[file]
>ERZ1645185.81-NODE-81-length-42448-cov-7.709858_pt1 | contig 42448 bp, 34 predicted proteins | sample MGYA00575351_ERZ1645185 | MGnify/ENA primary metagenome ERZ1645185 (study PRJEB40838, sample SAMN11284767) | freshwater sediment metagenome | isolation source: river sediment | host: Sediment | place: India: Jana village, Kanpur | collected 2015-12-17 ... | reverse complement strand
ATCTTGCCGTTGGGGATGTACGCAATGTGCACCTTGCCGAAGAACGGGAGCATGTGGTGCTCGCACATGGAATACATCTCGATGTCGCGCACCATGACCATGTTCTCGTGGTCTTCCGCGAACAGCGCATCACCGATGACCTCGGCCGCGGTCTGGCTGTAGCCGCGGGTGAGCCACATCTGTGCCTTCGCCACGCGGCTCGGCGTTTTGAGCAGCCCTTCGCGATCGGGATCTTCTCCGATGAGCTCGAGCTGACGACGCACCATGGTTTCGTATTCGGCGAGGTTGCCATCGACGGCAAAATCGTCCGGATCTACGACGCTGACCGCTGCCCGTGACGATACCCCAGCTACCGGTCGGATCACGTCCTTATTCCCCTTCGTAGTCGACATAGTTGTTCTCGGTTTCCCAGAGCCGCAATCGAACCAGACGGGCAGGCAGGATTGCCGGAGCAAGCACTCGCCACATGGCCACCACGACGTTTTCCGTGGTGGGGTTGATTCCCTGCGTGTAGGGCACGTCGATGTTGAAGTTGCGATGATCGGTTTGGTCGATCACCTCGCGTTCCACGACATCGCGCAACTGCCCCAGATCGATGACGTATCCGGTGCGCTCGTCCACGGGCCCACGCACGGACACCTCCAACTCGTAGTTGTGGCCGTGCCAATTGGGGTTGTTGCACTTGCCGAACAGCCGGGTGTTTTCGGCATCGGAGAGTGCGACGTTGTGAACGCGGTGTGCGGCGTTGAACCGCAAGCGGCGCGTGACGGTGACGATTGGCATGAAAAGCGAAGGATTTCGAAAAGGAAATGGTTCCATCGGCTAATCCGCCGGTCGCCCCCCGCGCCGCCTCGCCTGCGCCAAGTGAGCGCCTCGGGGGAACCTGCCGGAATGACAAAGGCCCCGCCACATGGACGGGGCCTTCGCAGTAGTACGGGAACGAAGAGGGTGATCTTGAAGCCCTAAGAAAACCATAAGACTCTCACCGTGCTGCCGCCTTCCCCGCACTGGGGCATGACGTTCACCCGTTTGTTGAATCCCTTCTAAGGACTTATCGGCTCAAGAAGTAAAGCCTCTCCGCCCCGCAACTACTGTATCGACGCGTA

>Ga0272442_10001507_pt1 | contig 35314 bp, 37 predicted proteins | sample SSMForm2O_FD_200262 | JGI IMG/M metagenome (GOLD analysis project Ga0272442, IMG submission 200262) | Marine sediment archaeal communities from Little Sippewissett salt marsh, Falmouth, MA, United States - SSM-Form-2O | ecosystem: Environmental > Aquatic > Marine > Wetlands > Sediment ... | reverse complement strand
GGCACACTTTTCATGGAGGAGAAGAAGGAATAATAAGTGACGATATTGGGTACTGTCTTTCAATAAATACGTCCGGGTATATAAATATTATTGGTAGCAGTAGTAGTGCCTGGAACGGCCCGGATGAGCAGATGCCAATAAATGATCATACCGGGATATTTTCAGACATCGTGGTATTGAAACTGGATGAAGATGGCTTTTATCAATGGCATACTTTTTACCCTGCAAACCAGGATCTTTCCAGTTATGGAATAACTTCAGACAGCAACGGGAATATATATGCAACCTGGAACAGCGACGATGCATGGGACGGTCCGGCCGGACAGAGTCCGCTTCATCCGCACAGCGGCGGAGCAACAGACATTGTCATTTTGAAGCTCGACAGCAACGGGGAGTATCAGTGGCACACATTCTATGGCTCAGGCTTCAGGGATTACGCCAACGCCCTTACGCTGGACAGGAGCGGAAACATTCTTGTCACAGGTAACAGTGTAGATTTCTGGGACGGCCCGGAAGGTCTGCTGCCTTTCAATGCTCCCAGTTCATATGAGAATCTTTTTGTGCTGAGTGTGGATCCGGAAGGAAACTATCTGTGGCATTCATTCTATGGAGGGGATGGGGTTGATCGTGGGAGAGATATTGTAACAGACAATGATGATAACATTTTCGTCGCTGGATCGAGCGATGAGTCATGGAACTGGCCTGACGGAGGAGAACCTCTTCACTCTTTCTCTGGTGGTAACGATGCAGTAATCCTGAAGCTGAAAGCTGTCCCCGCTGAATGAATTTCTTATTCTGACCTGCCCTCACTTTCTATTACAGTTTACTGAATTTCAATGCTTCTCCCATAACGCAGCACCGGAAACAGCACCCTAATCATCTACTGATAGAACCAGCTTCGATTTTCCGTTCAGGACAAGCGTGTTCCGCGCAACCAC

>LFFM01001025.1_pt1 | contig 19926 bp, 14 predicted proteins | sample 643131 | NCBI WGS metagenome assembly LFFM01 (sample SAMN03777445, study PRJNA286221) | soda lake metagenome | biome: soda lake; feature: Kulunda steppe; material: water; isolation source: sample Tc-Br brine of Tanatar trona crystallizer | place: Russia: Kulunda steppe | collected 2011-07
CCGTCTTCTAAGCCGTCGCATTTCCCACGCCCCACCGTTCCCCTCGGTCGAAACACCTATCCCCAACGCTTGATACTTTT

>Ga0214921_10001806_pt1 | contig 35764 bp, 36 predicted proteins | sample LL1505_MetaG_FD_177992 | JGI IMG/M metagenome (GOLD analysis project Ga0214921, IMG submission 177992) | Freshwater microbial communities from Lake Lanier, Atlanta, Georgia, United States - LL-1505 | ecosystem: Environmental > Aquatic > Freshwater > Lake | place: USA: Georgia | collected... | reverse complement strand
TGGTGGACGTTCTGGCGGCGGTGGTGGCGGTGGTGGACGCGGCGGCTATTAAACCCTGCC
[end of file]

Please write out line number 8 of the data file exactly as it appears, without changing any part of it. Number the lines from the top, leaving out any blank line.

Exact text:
TGGTGGACGTTCTGGCGGCGGTGGTGGCGGTGGTGGACGCGGCGGCTATTAAACCCTGCC